It was her habit. When she wanted to hear God’s voice, she would slip out of the living room while her siblings were watching TV. She would walk around and around the pool, trying to pray and trying to listen.
She knew her relationship with God needed to grow constantly, but in the past few days, it had felt dry and lifeless.
For the sake of this blog post, “the wilderness” refers times in life when you recognize, like Ellie, that you need God, but He feels distant. Maybe this is new to you; you’re trying to go to Him for the first time in your life. Or maybe you’ve gone to Him many times before, and you’re wondering why this time feels so different.
Let’s look at three things to remember about these times:
#1. The wilderness is not inherently bad
I organize my blog posts into categories, three of which are ‘the good’, ‘the bad’ and ‘the ugly’. I’ve included this post in ‘the bad’, simply because times of spiritual dryness in our lives feel uncomfortable. By default, we seem to immediately associate them with negative and ‘bad’.
That said, the Bible teaches that trials/sufferings produce in us perseverance, character and hope:
Not only so, but we also glory in our sufferings, because we know that suffering produces perseverance; perseverance, character; and character, hope.
I believe that the wilderness seasons are a sort of trial. Whether they are good or not depends on how we deal with them. Do we quickly give up and find something better t do? Or do we push harder and harder to seek God, even when we don’t feel the warm fuzzies of His presence?
#2. The wilderness highlights our need for God
We don’t like the dry and barren of the wilderness. We like to feel fresh and well-nourished. If this is your first time seeking God, please know that you will find that nourishment in Him. But for those of us who have known Him personally for some time already, perhaps we take His nourishment for granted. I think of how I am so quick to forget that clean water is a gift that not everyone has.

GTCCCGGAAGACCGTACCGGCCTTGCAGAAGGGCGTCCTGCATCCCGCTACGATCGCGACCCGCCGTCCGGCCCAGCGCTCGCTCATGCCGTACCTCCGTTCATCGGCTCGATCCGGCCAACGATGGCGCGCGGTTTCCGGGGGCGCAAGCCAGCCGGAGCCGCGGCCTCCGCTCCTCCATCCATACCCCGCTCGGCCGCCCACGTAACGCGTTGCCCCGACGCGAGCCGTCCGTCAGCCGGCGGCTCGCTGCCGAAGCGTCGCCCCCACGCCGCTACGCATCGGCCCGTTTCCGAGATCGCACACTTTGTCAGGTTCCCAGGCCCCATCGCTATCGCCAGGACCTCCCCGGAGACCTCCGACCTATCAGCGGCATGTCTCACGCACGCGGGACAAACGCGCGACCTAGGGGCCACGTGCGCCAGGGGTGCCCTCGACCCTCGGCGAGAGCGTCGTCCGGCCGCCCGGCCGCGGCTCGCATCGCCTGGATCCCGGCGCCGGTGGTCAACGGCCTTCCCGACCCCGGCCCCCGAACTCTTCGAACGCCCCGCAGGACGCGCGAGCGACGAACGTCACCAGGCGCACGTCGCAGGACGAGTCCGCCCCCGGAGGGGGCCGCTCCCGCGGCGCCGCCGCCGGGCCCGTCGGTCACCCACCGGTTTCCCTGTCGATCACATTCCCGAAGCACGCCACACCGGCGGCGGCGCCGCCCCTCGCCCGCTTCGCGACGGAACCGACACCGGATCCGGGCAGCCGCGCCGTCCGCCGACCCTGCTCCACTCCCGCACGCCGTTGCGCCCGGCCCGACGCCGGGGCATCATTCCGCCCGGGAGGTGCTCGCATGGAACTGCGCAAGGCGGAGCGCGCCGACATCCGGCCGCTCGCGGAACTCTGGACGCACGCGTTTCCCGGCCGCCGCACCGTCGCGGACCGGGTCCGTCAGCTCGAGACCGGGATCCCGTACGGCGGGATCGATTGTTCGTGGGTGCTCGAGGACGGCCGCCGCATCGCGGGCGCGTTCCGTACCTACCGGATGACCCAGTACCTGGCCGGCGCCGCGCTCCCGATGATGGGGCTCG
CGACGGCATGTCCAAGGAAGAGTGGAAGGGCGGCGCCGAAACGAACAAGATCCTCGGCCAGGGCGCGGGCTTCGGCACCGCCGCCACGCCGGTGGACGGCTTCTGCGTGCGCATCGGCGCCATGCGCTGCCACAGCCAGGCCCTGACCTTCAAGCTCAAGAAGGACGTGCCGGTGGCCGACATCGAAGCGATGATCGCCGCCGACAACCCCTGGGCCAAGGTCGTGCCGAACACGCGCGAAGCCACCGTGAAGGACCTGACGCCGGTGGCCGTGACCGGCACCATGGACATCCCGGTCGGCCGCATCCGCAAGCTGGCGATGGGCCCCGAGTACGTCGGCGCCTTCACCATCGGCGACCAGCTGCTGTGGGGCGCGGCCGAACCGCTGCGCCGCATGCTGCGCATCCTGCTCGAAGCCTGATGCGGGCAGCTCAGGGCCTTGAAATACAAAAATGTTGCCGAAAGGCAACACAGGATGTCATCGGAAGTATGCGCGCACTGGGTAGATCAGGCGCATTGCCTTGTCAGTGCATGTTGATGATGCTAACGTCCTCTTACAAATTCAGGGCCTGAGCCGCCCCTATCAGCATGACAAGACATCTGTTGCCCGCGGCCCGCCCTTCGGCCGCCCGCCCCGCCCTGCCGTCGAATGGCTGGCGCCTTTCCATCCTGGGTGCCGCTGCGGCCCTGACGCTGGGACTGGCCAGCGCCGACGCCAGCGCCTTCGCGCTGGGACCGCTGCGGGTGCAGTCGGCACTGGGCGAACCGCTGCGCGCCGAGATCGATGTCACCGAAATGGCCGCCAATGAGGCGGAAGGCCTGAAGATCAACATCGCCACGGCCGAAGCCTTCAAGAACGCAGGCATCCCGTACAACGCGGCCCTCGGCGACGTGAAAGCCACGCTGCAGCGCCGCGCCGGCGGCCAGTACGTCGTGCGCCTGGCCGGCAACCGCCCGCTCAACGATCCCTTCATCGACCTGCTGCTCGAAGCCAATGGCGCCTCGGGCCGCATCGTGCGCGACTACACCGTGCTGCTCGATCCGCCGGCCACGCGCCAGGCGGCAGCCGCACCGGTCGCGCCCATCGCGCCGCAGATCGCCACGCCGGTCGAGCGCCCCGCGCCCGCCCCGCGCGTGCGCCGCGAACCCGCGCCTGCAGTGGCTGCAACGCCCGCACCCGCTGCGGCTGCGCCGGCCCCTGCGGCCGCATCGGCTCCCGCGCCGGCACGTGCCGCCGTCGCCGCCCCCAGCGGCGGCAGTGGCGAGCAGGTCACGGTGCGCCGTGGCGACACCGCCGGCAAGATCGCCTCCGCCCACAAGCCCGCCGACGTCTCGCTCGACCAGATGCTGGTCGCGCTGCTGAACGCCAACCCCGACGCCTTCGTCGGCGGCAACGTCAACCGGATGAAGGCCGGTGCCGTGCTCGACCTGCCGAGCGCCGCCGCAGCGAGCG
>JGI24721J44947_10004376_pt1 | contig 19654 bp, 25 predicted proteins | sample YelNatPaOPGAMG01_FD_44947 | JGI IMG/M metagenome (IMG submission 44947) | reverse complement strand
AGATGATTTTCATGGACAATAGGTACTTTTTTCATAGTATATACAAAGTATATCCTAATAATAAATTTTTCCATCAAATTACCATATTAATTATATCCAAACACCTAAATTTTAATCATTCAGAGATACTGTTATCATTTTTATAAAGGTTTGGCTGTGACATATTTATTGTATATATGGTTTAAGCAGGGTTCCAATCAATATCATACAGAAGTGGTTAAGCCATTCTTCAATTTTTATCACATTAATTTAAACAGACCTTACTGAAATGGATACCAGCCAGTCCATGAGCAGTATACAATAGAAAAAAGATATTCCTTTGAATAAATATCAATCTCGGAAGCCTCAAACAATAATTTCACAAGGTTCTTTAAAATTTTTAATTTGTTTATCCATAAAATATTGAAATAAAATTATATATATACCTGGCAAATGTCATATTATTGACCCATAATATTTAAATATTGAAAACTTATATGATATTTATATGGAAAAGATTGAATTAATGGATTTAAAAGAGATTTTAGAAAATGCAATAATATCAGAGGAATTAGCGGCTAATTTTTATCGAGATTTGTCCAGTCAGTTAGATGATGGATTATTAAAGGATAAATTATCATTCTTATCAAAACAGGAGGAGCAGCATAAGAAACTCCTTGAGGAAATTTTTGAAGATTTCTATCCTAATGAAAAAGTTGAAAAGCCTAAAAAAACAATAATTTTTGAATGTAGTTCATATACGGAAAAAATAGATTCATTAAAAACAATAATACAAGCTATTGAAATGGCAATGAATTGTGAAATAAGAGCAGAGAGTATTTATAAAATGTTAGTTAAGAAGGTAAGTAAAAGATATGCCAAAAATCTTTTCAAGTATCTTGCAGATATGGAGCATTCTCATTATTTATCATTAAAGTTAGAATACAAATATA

This is my own reasoning. Please test whether or not it is biblical, but maybe part of the reason believers have wilderness experiences is so that we may be reminded of the nourishment that God has given us in Jesus.
#3. We can’t manifest a revival in our hearts
In the wilderness, it’s important to keep pushing to spend time in with God, whether by reading His Word or talking with Him in prayer. But please be mindful that we cannot bring about a revival in our own hearts. We cannot make ourselves feel rejuvenated or take ourselves out of that desert place. We do need to continue to seek God, but we must always remember that it is only He who can work in our hearts and lives to transform them.
If you’re coming to God for the first time, what Jesus says here is relevant to you:
No one can come to me unless the Father who sent me draws them,and I will raise them up at the last day.
If you’re already a child of God, then this is what you can hold onto in wilderness times:
And I am certain that God, who began the good work within you, will continue his work until it is finally finished on the day when Christ Jesus returns.
Remember, the wilderness is a season like others, and it will pass.
Now that the ball is rolling, let’s keeping it going
- What do you do when you want to hear from God?
- What are some ways that you can prepare yourself for times in the future when you go through the wilderness?
- Are there things lessons you can learn from the wilderness that you can’t get when you in that “sweet spot” with God?
- Would you add a #4 to my list of things to remember about wilderness seasons?
Resources for deeper digging
Psst! For more on:
- People who loved God a lot and who had wilderness experiences: Psalm 42 and Psalm 63 were written by two people during wilderness seasons
- God causing springs to flow in the wilderness: this post is honest and tells of great hope.